Minimum wage debates are stale. Opponents say higher minimum wages kill jobs, while supporters say maintain higher minimums reduce poverty and spur spending, benefitting everyone. But many economists believe both arguments are true: higher minimum wages do cost some jobs, but they also raise the standard of living for large portions of the population.
With four states — Arkansas, Alaska, Nebraska, and South Dakota — taking up measures to raise their minimum wages, it’s worth asking: How can we can decide whether or not higher minimum wages are, on balance, a good idea or not? How about by considering financial well-being? Simply put, do average individuals living in nations that have higher minimum wages have higher levels of financial well-being?
We decided to but this question to the test.
To measure well-being, we turned to a 2013 Gallup report, aptly-titled “Global Well-Being.” In the report, Gallup provides an index of the share of a country’s populating that are financially “thriving” (as opposed to “struggling” or “suffering”) built from asking survey questions about the degree to which you have “enough money” to do the things you need to do and “how often you worry about money.” Gallup explains that the overall definition of financial “thriving” is straightforward: such people “are generally satisfied with their overall standard of living.”
Here is a graph that shows the relationship between Gallup’s financial well-being index and minimum wages across countries.
We have included the regression line to show the trend relating wages to well-being. The relationship between minimum wages workers and overall well-being for nations is positive, meaning of course that well-being increases as the minimum wage increases.
For all you stat wonks out there, the relationship is also statistically significant at the .001 level. The minimum wage data come from the OECD and are expressed in real 2013 U.S. dollars normalized for purchasing power parity, which adjusts for the fact that the dollar buys more in some places than others, reflecting the cost of living.
But wouldn’t wealthier, more developed nations tend to have both higher average financial well-being and higher minimum wages? And wouldn’t nations with low unemployment levels have higher financial well-being regardless of their minimum wages? To ensure these factors did not confound the analysis, we controlled for them statistically. Adding variables for a country’s level of economic development as measured by GDP per capita, again in purchasing power parity, and, simultaneously, the unemployment rate, we found that the strong, positive relationship between minimum wages and overall financial well-being still holds.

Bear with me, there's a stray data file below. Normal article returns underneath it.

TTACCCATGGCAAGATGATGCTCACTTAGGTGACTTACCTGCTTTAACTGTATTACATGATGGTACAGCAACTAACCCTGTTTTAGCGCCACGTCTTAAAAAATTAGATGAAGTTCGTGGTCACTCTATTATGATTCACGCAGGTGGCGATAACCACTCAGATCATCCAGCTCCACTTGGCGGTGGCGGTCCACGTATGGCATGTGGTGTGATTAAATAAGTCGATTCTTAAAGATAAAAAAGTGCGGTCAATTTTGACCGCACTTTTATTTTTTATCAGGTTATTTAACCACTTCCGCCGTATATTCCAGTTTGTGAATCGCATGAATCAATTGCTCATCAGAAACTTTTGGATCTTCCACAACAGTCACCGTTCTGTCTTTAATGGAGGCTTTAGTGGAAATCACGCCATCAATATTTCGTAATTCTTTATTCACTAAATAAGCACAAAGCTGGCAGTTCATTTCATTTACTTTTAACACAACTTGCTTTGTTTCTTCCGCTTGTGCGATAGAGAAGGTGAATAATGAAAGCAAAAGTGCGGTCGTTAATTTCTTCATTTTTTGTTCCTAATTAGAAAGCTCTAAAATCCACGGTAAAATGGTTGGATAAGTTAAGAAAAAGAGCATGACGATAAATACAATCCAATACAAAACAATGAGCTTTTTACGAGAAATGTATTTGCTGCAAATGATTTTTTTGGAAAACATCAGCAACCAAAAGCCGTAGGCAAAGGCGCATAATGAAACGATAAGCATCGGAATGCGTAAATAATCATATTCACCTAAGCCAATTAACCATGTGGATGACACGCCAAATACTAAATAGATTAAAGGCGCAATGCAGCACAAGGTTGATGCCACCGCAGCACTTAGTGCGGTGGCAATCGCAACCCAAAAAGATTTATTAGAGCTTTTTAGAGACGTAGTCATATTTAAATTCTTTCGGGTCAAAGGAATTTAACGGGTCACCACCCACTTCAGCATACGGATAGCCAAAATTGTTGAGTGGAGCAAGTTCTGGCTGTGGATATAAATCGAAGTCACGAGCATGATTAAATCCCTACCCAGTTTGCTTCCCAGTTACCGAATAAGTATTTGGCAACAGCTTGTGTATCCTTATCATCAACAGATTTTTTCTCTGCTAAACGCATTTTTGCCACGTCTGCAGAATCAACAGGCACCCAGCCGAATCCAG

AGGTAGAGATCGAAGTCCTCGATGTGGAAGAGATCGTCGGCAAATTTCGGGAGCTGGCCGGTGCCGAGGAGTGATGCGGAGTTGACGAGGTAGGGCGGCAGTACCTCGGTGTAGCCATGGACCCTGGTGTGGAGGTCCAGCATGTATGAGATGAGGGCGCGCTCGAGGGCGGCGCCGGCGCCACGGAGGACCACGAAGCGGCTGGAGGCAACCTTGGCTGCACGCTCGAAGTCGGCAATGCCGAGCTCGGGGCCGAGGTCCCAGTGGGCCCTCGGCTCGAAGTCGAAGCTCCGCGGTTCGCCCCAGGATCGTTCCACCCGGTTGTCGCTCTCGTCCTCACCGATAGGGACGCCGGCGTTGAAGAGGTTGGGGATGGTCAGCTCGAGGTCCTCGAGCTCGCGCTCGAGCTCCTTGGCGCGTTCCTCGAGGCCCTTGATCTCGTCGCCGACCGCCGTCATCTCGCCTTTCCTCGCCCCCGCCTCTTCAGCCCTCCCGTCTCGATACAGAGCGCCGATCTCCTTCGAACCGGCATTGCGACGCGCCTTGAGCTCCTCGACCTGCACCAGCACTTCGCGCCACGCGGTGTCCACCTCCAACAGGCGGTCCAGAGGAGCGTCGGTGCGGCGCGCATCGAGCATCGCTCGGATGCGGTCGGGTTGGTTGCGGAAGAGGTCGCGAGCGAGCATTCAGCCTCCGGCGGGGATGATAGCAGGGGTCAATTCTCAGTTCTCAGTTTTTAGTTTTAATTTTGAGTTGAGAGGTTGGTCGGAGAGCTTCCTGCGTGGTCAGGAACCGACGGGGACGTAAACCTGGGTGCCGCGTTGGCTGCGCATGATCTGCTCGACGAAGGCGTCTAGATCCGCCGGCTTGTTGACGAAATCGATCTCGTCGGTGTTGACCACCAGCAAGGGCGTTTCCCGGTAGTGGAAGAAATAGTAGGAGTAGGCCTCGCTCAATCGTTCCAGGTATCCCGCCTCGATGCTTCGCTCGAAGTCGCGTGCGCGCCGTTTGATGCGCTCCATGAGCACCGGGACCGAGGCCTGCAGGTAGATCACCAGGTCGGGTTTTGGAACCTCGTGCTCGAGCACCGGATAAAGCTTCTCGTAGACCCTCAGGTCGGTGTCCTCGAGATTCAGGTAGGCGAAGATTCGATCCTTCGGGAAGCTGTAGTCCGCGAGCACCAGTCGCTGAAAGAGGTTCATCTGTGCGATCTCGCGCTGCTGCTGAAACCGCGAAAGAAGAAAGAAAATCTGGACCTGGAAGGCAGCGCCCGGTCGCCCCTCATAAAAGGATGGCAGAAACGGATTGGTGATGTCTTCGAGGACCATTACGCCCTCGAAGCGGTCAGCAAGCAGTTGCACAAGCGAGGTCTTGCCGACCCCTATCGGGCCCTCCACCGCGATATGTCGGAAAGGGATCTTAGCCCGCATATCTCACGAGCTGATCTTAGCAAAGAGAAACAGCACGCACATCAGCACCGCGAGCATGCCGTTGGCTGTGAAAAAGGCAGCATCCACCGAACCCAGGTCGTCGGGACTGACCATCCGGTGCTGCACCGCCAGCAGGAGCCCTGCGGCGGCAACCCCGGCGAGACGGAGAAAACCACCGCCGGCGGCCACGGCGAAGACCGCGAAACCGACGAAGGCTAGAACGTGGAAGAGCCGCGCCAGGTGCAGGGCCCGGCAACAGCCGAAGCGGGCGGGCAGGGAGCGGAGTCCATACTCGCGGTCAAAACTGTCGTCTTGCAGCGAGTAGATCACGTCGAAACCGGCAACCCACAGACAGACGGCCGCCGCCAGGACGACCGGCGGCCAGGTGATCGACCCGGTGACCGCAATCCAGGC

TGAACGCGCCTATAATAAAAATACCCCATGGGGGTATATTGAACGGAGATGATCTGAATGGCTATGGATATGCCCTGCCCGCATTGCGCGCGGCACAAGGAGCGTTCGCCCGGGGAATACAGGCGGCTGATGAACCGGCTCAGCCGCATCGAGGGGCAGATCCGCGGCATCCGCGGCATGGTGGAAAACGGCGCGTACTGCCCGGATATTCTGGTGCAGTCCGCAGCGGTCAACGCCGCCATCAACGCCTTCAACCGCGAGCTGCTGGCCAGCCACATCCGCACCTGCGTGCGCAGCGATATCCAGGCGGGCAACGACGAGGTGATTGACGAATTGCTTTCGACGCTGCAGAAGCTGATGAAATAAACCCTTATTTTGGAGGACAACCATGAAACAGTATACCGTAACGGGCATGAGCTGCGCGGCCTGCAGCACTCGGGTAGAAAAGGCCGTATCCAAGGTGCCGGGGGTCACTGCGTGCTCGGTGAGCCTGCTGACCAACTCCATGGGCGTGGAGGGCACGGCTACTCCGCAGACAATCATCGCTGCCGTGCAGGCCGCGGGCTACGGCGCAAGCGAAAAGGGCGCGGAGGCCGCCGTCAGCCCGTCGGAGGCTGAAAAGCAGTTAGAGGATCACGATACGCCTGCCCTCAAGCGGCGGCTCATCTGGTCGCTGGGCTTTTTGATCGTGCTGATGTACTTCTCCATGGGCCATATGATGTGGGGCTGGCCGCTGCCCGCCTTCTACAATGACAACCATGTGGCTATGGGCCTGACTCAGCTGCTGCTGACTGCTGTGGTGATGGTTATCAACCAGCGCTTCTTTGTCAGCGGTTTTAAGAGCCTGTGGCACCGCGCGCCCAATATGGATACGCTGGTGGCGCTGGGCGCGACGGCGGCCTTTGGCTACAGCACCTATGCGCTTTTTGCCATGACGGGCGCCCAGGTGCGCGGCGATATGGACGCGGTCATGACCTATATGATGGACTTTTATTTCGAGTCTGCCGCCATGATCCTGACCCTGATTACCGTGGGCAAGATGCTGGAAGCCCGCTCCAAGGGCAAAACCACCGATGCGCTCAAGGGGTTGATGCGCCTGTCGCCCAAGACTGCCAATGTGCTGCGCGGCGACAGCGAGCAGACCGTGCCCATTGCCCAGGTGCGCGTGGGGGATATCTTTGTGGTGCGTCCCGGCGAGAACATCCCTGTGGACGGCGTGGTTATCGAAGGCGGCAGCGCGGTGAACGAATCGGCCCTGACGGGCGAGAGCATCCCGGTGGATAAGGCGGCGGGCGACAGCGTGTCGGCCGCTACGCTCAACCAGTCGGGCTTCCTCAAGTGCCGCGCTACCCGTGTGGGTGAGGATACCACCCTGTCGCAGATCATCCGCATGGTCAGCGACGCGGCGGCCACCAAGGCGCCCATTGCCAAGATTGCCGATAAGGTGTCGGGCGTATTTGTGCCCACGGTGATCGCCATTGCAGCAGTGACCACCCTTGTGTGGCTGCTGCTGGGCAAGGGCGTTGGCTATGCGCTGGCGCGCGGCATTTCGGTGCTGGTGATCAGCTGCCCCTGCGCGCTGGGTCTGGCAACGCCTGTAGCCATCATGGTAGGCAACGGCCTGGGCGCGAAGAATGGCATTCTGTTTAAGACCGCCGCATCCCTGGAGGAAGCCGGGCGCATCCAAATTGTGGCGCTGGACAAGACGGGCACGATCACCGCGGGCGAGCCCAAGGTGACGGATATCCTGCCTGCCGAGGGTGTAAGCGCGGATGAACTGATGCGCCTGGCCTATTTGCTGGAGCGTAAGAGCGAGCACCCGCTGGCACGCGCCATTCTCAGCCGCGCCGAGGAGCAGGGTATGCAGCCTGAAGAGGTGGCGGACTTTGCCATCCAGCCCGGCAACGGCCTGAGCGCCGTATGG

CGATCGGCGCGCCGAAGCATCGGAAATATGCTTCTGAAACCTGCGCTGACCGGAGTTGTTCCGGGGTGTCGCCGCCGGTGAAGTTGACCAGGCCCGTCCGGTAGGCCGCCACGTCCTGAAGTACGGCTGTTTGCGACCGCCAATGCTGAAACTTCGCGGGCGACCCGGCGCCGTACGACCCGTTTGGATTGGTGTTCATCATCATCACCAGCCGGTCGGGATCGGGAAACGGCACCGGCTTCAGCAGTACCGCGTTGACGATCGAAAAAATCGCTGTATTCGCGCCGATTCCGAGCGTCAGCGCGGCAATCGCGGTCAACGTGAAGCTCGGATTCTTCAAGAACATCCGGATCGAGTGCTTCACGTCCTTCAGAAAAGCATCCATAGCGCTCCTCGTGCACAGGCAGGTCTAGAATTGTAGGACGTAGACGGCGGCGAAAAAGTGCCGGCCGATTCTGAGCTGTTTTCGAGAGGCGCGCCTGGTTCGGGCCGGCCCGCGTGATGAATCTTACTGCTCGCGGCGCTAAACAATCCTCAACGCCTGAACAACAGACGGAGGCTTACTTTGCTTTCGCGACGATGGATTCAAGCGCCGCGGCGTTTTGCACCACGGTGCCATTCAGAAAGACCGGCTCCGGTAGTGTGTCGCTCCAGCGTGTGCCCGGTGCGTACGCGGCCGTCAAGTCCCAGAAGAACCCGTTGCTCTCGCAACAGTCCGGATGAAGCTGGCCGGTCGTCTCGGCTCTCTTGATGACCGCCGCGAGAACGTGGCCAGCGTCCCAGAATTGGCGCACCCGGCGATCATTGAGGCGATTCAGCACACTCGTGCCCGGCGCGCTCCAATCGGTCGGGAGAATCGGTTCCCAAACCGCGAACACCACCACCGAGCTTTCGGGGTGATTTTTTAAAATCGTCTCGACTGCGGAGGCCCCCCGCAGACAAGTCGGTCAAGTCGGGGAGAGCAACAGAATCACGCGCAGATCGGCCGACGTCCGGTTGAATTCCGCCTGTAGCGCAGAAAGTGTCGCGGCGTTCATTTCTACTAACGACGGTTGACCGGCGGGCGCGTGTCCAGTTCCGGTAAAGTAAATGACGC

We also find the same results if we take a longer-term perspective, presuming that current conditions reflect not just the immediate level of the minimum wage, but its longer term average. Thus, financial well-being is strongly predicted by the average minimum wage from 2000 to 2009—and this relationship holds if including the time-equivalent economic controls noted above.
Here’s the bottom line: Regardless of the size of a country’s economy, its current economic situation, or the time frame chosen, people lead better lives as the minimum wage increases.
This analysis includes only those industrial democracies that have a statutory minimum wage. What about those few that do not?
In those countries — mainly in Scandinavia — labor unions represent such a large portion of workers that the setting of a minimum earnings rate is left to the confederated unions to negotiate with business. The result, of course, is almost always higher minimum earnings than are found in countries with statutory minimum wages (such laws generally existing as a necessary complement to labor markets precisely because union coverage rates are low). Not coincidentally, countries with strong labor movements also tend to have the highest levels of human well-being. This is reflected in the present data: the three countries in the world with the highest levels of financial well-being are Sweden, Austria, and Denmark, all countries with strong unions and high de facto minimum earnings (e.g. Denmark’s effective minimum wage is about $20 per hour, courtesy of its labor unions). If we were to include these countries in the analysis by including their de facto minimum earnings, the reported relationships would only be strengthened.
Some might argue that correlation is not causation, and that some of the relationship between minimum wage levels and financial well-being may be confounded by unobserved factors. True. But on balance, the evidence suggests that higher minimum wages do indeed work to the financial betterment of society as a whole.
Michael Krassa is professor of political science at the University of Illinois-Urbana. Benjamin Radcliff is professor of political science at the University of Notre Dame and a member of the Scholars Strategy Network.